Acclaimed author Mary Morris returns to her Chicago roots in this sweeping novel that brilliantly captures the dynamic atmosphere and the dazzling music ofthe Jazz Age.
In the midst of boomtown Chicago, two Jewishfamilies have suffered terrible blows. The Lehrmans, who run a small hat factory, lost their beloved son Harold in a blizzard. The Chimbrovas, who run a saloon, lost three of their boys on the SS Eastland when it sank in 1915. Each family holds out hope that one of their remaining children will rise to carry on the family business. But Benny Lehrman has no interest in making hats.His true passion is piano especially jazz.
At night he sneaks down to the South Side, slipping into predominantly black clubs to hear jazz groups play. Along the way he meets a black trumpeter, a man named Napoleon who becomes Benny's close friend and musical collaborator. Their adventures together take Benny far from the life he knew as a delivery boy. Pearl Chimbrova recognizes their talent and invites them to start playing at her family's saloon, which Napoleon dubs The Jazz Palace.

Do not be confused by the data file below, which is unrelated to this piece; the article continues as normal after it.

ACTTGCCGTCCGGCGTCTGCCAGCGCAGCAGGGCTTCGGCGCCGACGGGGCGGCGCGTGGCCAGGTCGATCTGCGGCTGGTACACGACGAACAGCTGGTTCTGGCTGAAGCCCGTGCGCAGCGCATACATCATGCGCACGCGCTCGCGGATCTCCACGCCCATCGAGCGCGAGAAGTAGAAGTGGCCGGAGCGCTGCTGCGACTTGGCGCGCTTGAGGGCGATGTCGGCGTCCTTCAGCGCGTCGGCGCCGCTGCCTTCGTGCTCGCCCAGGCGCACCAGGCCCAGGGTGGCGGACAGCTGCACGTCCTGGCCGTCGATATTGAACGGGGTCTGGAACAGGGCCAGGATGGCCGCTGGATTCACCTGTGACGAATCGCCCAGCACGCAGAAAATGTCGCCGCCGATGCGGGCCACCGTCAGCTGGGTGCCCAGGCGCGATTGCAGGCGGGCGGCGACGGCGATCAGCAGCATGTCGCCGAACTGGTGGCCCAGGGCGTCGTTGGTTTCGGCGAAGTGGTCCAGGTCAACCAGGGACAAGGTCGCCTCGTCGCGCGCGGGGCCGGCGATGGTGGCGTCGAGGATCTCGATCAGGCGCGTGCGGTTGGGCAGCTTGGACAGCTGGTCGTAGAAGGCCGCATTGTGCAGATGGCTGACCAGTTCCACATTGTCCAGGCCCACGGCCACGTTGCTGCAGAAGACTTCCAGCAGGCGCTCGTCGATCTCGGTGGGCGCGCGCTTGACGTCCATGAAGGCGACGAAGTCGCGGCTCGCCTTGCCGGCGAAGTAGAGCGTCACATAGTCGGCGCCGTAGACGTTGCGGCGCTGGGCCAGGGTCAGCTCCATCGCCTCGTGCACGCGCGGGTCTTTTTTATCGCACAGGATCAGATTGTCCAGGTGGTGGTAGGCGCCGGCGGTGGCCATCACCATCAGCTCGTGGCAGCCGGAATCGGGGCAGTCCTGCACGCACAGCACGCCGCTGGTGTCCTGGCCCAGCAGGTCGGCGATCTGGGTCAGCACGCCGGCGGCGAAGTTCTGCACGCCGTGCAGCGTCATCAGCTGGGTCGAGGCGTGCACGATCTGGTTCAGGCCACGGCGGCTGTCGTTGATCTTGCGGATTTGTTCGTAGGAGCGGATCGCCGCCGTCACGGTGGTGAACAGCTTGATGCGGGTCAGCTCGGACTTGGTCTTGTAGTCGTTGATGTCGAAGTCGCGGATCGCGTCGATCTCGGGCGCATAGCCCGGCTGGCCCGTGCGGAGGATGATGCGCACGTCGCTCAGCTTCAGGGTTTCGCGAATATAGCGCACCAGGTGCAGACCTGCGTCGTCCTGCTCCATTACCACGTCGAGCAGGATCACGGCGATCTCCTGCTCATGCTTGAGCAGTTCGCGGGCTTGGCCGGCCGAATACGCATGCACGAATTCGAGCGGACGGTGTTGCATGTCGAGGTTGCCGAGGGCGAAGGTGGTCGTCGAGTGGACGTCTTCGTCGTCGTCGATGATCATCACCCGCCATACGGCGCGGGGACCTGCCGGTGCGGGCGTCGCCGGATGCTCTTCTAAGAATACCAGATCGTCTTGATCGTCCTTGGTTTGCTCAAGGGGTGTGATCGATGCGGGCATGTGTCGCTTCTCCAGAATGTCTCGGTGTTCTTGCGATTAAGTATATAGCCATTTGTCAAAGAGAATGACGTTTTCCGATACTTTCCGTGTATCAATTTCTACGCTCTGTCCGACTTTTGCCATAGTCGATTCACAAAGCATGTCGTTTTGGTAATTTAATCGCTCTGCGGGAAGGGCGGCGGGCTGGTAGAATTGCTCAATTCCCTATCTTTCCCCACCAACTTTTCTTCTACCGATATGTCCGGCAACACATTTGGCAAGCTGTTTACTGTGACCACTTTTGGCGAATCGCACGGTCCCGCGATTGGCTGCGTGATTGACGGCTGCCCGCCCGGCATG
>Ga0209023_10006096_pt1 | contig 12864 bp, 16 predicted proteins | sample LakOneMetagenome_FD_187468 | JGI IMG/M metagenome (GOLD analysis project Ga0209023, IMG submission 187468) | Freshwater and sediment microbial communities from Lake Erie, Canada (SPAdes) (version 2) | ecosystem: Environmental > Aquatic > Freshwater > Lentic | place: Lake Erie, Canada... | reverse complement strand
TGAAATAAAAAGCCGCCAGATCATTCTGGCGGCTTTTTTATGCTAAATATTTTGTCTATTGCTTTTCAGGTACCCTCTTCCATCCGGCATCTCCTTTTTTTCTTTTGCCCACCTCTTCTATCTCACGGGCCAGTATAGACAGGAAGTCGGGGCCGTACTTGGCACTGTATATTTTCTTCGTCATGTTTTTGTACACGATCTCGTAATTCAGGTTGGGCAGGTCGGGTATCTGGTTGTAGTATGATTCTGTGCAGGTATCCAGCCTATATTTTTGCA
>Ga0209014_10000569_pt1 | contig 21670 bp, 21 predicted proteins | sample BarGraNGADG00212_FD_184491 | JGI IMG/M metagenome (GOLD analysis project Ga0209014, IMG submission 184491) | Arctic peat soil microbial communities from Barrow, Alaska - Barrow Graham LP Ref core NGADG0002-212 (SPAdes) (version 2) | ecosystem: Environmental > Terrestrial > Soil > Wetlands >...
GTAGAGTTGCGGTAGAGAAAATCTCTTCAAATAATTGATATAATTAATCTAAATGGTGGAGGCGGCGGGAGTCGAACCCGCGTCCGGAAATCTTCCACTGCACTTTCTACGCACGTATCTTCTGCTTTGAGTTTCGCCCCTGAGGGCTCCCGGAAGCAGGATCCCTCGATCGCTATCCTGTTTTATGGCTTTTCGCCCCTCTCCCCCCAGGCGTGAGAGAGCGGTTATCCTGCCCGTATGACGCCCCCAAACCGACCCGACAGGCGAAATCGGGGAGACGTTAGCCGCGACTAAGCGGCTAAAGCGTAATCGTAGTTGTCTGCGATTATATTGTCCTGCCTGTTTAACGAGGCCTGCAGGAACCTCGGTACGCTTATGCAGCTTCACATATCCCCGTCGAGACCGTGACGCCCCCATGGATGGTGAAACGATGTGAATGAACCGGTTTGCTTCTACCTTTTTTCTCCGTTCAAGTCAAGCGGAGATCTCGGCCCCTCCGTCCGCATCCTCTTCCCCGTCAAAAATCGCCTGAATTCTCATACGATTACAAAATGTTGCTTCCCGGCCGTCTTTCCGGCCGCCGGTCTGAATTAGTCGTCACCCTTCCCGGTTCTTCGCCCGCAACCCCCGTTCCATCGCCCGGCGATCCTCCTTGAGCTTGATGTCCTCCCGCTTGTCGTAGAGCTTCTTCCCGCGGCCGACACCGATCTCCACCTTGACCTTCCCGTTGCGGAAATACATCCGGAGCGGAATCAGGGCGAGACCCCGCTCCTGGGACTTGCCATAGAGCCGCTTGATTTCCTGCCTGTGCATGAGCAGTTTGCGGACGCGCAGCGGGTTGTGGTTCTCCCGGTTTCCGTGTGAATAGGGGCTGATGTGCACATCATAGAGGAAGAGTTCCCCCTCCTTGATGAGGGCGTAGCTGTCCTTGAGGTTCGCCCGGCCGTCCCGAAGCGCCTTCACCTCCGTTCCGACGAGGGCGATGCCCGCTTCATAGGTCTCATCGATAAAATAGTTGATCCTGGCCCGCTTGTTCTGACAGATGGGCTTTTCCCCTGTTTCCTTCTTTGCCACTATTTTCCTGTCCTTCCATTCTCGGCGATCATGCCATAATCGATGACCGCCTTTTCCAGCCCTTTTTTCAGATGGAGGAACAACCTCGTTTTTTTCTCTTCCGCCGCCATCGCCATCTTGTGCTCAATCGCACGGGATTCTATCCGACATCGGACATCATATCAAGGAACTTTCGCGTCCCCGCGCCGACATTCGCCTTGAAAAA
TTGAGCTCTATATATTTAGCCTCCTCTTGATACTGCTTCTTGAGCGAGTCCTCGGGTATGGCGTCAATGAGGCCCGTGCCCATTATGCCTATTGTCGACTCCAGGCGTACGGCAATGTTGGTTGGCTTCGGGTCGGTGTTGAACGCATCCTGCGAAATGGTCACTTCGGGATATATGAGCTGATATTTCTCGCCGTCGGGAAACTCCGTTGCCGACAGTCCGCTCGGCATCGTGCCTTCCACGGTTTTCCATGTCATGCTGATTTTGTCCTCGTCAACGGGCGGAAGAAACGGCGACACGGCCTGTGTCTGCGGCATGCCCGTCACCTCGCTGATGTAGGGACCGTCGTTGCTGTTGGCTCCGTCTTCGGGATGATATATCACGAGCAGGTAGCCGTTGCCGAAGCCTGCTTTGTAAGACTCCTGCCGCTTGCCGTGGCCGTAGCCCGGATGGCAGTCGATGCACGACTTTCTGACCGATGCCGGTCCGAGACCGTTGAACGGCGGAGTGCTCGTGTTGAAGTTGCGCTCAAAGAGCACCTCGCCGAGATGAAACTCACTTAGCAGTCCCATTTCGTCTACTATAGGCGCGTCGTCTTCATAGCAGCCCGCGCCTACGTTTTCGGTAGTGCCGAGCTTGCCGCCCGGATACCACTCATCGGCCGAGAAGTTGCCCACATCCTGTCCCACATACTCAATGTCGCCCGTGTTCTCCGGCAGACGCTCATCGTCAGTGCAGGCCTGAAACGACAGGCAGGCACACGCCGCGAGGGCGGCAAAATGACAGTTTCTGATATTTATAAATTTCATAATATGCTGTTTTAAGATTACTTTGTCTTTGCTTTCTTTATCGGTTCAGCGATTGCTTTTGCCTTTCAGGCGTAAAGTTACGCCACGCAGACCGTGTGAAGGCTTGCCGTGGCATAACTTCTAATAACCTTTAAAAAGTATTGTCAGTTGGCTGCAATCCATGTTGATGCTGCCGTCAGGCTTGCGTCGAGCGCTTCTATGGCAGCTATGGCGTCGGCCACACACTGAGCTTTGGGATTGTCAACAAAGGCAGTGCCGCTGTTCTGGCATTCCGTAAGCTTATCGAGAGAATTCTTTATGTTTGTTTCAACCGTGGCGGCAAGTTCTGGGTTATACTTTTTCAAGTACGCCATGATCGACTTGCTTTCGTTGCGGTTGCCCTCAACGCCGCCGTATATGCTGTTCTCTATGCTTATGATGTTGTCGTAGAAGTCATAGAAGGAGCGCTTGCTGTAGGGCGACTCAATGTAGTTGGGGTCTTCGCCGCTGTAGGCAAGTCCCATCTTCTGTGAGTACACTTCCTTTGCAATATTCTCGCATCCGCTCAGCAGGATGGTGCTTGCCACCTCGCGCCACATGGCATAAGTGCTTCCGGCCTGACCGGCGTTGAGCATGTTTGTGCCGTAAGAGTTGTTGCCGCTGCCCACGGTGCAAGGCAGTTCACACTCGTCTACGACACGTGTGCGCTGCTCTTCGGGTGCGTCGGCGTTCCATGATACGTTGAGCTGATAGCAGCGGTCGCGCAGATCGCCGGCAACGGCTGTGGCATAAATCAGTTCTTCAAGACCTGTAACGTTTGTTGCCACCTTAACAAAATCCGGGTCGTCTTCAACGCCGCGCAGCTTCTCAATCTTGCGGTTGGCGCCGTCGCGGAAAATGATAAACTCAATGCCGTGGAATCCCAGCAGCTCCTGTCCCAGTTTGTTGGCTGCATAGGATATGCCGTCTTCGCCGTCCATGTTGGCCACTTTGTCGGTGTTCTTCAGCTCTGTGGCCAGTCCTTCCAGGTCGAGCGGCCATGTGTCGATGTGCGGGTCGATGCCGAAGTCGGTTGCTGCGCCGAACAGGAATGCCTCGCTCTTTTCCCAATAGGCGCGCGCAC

Even as the novel charts the story of its characters, it also tells the tale of the city where they live. It is a world of gangsters, musicians, and clubs, in which black musicians are no freer than they were before the Civil War, white youths head down to the South Side to slum, and Al Capone and Louis Armstrong become legends. As The Jazz Palace steams through the 1920s, Benny, Pearl, and Napoleon forge a bond that is as memorable as it is lasting.
About the Author
Mary Morris is the author of numerous works of fiction, including the novels A Mother s Love and House Arrest, and nonfiction, including the travel memoir classic Nothing to Declare: Memoirs of a Woman Traveling Alone. The recipient of the Rome Prize in literature and a grant from the John Simon Guggenheim Memorial Foundation, she was raised in Chicago and now lives with her family in Brooklyn, New York."